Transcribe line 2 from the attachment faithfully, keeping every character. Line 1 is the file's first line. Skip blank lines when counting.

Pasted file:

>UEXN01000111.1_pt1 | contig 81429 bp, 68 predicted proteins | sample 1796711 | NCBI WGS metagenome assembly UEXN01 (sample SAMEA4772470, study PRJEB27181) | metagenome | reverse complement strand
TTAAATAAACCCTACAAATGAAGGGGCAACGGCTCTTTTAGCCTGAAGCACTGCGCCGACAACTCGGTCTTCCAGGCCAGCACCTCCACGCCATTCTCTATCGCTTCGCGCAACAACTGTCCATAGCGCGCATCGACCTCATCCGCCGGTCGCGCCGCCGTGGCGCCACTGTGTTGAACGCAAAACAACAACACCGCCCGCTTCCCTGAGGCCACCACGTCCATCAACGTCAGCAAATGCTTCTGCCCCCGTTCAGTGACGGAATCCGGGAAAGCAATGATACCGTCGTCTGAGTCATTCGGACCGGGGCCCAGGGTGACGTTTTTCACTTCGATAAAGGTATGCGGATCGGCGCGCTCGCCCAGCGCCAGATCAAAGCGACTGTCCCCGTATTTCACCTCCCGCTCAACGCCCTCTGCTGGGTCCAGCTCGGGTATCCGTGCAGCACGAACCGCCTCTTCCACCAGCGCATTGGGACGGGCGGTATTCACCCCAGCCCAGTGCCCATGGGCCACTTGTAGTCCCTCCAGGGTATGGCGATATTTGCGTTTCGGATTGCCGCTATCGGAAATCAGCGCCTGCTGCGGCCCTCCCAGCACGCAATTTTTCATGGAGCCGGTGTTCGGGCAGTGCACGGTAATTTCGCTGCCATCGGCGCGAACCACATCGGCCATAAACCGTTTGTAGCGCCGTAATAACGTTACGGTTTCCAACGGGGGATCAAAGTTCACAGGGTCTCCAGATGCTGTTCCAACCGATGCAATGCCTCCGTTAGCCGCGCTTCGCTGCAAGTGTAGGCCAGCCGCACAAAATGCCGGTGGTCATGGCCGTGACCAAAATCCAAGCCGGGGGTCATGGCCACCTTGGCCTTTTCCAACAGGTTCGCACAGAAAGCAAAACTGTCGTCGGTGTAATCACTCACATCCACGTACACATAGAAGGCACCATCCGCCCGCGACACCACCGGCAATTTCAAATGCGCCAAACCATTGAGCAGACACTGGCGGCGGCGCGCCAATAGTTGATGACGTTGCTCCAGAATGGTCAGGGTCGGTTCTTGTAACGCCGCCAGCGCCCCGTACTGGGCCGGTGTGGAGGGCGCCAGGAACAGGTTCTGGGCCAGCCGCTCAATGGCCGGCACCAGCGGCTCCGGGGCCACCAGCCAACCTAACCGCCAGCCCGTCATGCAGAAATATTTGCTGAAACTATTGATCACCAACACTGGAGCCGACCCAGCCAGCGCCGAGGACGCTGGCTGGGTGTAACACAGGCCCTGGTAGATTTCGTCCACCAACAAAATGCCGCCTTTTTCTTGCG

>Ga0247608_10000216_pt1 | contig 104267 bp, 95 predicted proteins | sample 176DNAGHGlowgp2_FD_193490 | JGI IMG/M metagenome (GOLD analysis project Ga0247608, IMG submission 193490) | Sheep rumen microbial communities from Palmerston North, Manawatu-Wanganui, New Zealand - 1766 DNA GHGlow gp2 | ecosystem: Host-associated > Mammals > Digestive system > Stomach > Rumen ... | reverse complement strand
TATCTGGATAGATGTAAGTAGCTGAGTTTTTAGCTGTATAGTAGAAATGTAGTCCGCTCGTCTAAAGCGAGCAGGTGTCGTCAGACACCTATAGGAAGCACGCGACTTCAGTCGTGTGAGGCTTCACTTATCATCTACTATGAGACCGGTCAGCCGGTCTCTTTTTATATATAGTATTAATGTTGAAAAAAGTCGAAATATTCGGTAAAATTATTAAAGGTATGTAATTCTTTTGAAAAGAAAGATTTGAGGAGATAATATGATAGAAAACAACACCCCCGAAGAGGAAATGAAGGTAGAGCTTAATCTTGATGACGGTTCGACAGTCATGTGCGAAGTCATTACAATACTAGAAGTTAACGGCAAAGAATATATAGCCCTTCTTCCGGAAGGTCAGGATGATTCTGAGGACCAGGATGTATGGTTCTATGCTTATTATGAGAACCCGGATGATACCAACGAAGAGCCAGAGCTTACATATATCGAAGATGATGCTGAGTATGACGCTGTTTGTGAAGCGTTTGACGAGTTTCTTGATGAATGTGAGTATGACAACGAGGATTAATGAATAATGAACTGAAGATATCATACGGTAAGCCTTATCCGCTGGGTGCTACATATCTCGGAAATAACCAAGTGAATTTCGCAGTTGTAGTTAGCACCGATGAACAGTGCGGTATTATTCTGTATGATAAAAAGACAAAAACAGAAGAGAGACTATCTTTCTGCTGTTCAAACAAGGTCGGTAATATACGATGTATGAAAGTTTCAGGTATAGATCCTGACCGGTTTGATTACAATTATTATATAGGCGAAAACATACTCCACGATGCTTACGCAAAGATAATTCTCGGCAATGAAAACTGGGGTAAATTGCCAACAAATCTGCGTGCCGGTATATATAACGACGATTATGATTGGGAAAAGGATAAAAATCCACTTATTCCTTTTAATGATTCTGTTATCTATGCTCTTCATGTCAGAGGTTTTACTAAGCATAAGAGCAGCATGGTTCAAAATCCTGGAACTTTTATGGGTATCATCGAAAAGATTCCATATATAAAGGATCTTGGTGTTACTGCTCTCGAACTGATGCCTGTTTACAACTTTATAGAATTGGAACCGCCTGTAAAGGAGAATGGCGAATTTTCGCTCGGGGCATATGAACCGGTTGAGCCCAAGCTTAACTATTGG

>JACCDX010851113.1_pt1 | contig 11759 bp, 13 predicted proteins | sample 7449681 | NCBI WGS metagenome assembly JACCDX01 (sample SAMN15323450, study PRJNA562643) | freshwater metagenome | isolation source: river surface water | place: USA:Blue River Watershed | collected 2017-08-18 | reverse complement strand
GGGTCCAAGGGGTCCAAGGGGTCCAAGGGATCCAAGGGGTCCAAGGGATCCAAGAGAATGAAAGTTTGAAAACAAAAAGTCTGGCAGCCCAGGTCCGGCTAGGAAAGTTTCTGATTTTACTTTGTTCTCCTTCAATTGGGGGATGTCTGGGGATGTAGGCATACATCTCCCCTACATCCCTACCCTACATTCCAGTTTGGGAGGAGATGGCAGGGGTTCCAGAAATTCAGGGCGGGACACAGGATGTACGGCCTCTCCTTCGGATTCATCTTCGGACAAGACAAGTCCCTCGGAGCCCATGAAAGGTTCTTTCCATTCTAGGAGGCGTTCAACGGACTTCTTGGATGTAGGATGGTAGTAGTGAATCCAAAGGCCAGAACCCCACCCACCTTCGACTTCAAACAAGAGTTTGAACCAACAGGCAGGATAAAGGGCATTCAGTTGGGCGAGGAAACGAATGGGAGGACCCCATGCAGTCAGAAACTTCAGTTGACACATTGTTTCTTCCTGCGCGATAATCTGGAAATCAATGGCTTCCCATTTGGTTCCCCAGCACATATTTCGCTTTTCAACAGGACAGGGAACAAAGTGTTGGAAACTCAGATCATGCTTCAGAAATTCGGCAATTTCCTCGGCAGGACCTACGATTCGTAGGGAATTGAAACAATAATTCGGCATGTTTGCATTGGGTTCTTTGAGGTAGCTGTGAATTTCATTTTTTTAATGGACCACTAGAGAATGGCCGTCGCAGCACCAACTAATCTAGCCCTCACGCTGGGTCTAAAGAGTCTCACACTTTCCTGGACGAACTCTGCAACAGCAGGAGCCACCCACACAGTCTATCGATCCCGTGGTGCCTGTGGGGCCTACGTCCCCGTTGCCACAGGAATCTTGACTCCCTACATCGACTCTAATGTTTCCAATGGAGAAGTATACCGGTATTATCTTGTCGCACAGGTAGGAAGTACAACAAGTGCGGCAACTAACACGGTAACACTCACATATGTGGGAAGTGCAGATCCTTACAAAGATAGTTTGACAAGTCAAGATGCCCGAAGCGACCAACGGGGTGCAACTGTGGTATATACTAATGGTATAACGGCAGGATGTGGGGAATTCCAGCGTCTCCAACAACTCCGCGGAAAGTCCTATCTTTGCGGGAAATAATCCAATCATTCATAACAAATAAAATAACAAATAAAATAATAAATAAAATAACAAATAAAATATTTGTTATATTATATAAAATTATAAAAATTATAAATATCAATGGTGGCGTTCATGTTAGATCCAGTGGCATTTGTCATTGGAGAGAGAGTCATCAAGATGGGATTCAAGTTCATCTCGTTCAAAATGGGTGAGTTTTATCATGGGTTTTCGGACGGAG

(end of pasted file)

TTAAATAAACCCTACAAATGAAGGGGCAACGGCTCTTTTAGCCTGAAGCACTGCGCCGACAACTCGGTCTTCCAGGCCAGCACCTCCACGCCATTCTCTATCGCTTCGCGCAACAACTGTCCATAGCGCGCATCGACCTCATCCGCCGGTCGCGCCGCCGTGGCGCCACTGTGTTGAACGCAAAACAACAACACCGCCCGCTTCCCTGAGGCCACCACGTCCATCAACGTCAGCAAATGCTTCTGCCCCCGTTCAGTGACGGAATCCGGGAAAGCAATGATACCGTCGTCTGAGTCATTCGGACCGGGGCCCAGGGTGACGTTTTTCACTTCGATAAAGGTATGCGGATCGGCGCGCTCGCCCAGCGCCAGATCAAAGCGACTGTCCCCGTATTTCACCTCCCGCTCAACGCCCTCTGCTGGGTCCAGCTCGGGTATCCGTGCAGCACGAACCGCCTCTTCCACCAGCGCATTGGGACGGGCGGTATTCACCCCAGCCCAGTGCCCATGGGCCACTTGTAGTCCCTCCAGGGTATGGCGATATTTGCGTTTCGGATTGCCGCTATCGGAAATCAGCGCCTGCTGCGGCCCTCCCAGCACGCAATTTTTCATGGAGCCGGTGTTCGGGCAGTGCACGGTAATTTCGCTGCCATCGGCGCGAACCACATCGGCCATAAACCGTTTGTAGCGCCGTAATAACGTTACGGTTTCCAACGGGGGATCAAAGTTCACAGGGTCTCCAGATGCTGTTCCAACCGATGCAATGCCTCCGTTAGCCGCGCTTCGCTGCAAGTGTAGGCCAGCCGCACAAAATGCCGGTGGTCATGGCCGTGACCAAAATCCAAGCCGGGGGTCATGGCCACCTTGGCCTTTTCCAACAGGTTCGCACAGAAAGCAAAACTGTCGTCGGTGTAATCACTCACATCCACGTACACATAGAAGGCACCATCCGCCCGCGACACCACCGGCAATTTCAAATGCGCCAAACCATTGAGCAGACACTGGCGGCGGCGCGCCAATAGTTGATGACGTTGCTCCAGAATGGTCAGGGTCGGTTCTTGTAACGCCGCCAGCGCCCCGTACTGGGCCGGTGTGGAGGGCGCCAGGAACAGGTTCTGGGCCAGCCGCTCAATGGCCGGCACCAGCGGCTCCGGGGCCACCAGCCAACCTAACCGCCAGCCCGTCATGCAGAAATATTTGCTGAAACTATTGATCACCAACACTGGAGCCGACCCAGCCAGCGCCGAGGACGCTGGCTGGGTGTAACACAGGCCCTGGTAGATTTCGTCCACCAACAAAATGCCGCCTTTTTCTTGCG